- Researchers have identified that captive and wild lions carry 63 pathogens that could result in about 83 diseases and clinical symptoms.
- Drawing on this research, conservationists have named five diseases that have the potential to spill over into the human population and impact public health: human ehrlichiosis, human babesiosis, toxocariasis, trichinosis, and African sleeping sickness.
- Animal welfare advocates say that captive lion facilities in South Africa tend to keep lions in unsanitary, stressful conditions that provide the perfect environment for disease.
- With this in mind, conservationists are advocating for the South African government to shut down the captive lion industry.
In 2019, animal welfare inspectors visited Pienika Farm, a captive-lion facility in the North West province of South Africa. They found sick lion after sick lion living in conditions inspectors described as “horrific.” Twenty-seven animals were severely infected with mange, a condition caused by parasitic mites, while cubs twitched in the dirt, suffering from neurological disorders. Dozens of lions were crammed into cages meant only to hold a few. Rotting food and feces littered the ground.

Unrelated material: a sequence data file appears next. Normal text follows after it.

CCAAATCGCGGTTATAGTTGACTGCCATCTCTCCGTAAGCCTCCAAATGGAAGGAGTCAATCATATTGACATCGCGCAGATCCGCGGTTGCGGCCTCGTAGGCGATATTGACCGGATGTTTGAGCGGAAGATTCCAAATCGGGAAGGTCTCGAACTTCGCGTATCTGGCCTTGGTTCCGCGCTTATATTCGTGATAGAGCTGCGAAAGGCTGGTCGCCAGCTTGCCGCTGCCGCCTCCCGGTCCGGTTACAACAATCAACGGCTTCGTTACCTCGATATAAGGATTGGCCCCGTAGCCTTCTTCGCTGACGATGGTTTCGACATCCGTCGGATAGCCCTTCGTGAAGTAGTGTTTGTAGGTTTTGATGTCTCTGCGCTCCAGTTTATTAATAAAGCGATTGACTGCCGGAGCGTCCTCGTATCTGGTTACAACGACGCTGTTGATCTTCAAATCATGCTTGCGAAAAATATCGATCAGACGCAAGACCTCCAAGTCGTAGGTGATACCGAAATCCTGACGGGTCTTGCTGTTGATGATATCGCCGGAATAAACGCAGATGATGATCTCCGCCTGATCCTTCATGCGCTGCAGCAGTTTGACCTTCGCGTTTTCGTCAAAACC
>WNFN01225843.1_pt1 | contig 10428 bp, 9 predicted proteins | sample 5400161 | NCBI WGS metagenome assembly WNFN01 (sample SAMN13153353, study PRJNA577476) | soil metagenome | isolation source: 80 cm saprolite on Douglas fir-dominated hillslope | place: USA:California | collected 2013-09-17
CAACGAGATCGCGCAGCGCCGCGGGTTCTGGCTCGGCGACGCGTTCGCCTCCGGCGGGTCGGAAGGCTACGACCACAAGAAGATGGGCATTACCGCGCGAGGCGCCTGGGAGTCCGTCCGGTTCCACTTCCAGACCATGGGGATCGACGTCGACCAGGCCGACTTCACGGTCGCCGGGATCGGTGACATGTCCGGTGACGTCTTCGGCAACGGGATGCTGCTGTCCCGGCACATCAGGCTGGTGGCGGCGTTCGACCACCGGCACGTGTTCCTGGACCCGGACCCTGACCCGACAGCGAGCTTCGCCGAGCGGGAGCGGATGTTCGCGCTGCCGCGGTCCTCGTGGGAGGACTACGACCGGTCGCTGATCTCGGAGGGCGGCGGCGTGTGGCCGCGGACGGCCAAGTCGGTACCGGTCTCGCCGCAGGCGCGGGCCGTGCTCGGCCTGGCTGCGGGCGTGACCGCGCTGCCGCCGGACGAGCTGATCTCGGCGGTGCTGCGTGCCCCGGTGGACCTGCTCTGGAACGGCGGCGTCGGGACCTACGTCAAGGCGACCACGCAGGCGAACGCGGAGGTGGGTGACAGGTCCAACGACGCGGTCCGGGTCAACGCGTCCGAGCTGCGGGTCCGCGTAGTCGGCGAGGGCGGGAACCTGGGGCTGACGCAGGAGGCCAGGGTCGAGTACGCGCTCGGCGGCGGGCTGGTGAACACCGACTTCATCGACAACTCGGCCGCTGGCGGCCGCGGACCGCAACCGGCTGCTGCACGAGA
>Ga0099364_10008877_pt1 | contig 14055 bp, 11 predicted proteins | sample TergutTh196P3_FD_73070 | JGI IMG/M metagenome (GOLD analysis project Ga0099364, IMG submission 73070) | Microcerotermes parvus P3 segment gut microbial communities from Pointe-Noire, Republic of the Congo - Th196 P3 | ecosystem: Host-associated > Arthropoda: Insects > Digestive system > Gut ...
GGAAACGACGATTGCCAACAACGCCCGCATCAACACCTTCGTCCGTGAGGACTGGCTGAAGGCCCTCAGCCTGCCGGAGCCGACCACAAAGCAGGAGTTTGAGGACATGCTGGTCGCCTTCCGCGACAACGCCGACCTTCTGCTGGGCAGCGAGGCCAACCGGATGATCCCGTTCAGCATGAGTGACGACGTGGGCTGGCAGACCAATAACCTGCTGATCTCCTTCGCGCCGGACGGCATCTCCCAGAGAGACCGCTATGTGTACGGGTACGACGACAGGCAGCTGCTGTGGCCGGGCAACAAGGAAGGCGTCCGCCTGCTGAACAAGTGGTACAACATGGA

These are the ideal conditions for pathogens to grow and spread, resulting in disease, says Louise de Waal, a wildlife conservationist and one of the directors of Blood Lions, a nonprofit organization launched after the release of the 2015 film Blood Lions. The spread of disease is not only dangerous for the lions (Panthera leo) themselves, she said, but there is a possibility that disease could spill over into the human population, threatening human health and even triggering future epidemics.
According to a recent peer-reviewed paper co-authored by De Waal and other experts from Blood Lions and World Animal Protection, captive and wild lions are known to carry a total of 63 pathogens — including parasites, bacteria and viruses — and these can result in about 83 diseases and clinical symptoms. Some of these pathogens can be transmitted from lions to other species, including humans, the research says.
The Blood Lions team has identified five diseases as being the most dangerous ones to humans: human ehrlichiosis, human babesiosis, toxocariasis, trichinosis, and African sleeping sickness.
The first two are tick-borne diseases and can spread to humans if an infected tick jumps from a lion to a person. The second two are spread through parasitic roundworms, and transmission can occur if a human comes into contact with contaminated soil or ingests raw and undercooked meat. The last disease, African sleeping sickness, also known as trypanosomiasis, is transmitted through tsetse flies. It’s also listed as a “Neglected Tropical Disease” by the World Health Organization, which means that it isn’t necessarily viewed as a health priority even though it’s caused several epidemics across Africa, primarily among economically disadvantaged populations.